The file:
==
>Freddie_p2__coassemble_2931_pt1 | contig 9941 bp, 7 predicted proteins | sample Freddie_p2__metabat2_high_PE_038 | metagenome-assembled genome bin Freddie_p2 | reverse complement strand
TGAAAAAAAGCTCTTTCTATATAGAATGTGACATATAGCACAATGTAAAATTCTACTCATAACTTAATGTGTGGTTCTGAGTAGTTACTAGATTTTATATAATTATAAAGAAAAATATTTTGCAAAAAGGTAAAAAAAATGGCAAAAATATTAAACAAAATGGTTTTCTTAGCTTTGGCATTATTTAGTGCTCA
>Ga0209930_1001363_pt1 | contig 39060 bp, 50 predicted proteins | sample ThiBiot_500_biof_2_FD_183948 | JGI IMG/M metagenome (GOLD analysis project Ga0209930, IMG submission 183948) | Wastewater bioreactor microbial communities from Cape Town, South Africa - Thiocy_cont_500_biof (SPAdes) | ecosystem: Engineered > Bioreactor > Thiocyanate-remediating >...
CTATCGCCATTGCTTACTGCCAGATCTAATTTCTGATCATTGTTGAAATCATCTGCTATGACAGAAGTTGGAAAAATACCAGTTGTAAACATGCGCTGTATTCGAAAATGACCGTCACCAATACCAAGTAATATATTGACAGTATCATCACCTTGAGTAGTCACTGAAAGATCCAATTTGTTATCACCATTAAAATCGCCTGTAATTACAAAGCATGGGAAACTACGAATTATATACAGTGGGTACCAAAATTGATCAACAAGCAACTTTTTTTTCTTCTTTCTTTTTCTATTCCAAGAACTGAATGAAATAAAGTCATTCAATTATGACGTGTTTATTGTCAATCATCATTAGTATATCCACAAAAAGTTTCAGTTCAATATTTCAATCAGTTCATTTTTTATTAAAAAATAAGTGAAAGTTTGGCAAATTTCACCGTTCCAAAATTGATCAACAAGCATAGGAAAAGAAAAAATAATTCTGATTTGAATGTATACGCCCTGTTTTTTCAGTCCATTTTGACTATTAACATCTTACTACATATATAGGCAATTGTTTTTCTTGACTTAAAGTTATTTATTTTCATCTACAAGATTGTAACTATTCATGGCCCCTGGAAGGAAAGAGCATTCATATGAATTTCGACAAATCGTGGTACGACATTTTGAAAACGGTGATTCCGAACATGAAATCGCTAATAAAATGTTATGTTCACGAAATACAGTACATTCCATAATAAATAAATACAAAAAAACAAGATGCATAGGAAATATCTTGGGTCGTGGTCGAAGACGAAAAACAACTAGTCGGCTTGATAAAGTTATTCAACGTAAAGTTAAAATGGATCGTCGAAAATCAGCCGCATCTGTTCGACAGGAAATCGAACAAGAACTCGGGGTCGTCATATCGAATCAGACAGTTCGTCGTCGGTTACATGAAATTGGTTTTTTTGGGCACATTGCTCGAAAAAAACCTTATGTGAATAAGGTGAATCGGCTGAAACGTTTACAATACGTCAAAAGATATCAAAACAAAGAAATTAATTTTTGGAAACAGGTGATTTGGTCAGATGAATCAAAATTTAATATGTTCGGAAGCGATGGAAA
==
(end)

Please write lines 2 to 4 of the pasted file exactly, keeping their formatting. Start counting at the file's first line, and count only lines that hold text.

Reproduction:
TGAAAAAAAGCTCTTTCTATATAGAATGTGACATATAGCACAATGTAAAATTCTACTCATAACTTAATGTGTGGTTCTGAGTAGTTACTAGATTTTATATAATTATAAAGAAAAATATTTTGCAAAAAGGTAAAAAAAATGGCAAAAATATTAAACAAAATGGTTTTCTTAGCTTTGGCATTATTTAGTGCTCA
>Ga0209930_1001363_pt1 | contig 39060 bp, 50 predicted proteins | sample ThiBiot_500_biof_2_FD_183948 | JGI IMG/M metagenome (GOLD analysis project Ga0209930, IMG submission 183948) | Wastewater bioreactor microbial communities from Cape Town, South Africa - Thiocy_cont_500_biof (SPAdes) | ecosystem: Engineered > Bioreactor > Thiocyanate-remediating >...
CTATCGCCATTGCTTACTGCCAGATCTAATTTCTGATCATTGTTGAAATCATCTGCTATGACAGAAGTTGGAAAAATACCAGTTGTAAACATGCGCTGTATTCGAAAATGACCGTCACCAATACCAAGTAATATATTGACAGTATCATCACCTTGAGTAGTCACTGAAAGATCCAATTTGTTATCACCATTAAAATCGCCTGTAATTACAAAGCATGGGAAACTACGAATTATATACAGTGGGTACCAAAATTGATCAACAAGCAACTTTTTTTTCTTCTTTCTTTTTCTATTCCAAGAACTGAATGAAATAAAGTCATTCAATTATGACGTGTTTATTGTCAATCATCATTAGTATATCCACAAAAAGTTTCAGTTCAATATTTCAATCAGTTCATTTTTTATTAAAAAATAAGTGAAAGTTTGGCAAATTTCACCGTTCCAAAATTGATCAACAAGCATAGGAAAAGAAAAAATAATTCTGATTTGAATGTATACGCCCTGTTTTTTCAGTCCATTTTGACTATTAACATCTTACTACATATATAGGCAATTGTTTTTCTTGACTTAAAGTTATTTATTTTCATCTACAAGATTGTAACTATTCATGGCCCCTGGAAGGAAAGAGCATTCATATGAATTTCGACAAATCGTGGTACGACATTTTGAAAACGGTGATTCCGAACATGAAATCGCTAATAAAATGTTATGTTCACGAAATACAGTACATTCCATAATAAATAAATACAAAAAAACAAGATGCATAGGAAATATCTTGGGTCGTGGTCGAAGACGAAAAACAACTAGTCGGCTTGATAAAGTTATTCAACGTAAAGTTAAAATGGATCGTCGAAAATCAGCCGCATCTGTTCGACAGGAAATCGAACAAGAACTCGGGGTCGTCATATCGAATCAGACAGTTCGTCGTCGGTTACATGAAATTGGTTTTTTTGGGCACATTGCTCGAAAAAAACCTTATGTGAATAAGGTGAATCGGCTGAAACGTTTACAATACGTCAAAAGATATCAAAACAAAGAAATTAATTTTTGGAAACAGGTGATTTGGTCAGATGAATCAAAATTTAATATGTTCGGAAGCGATGGAAA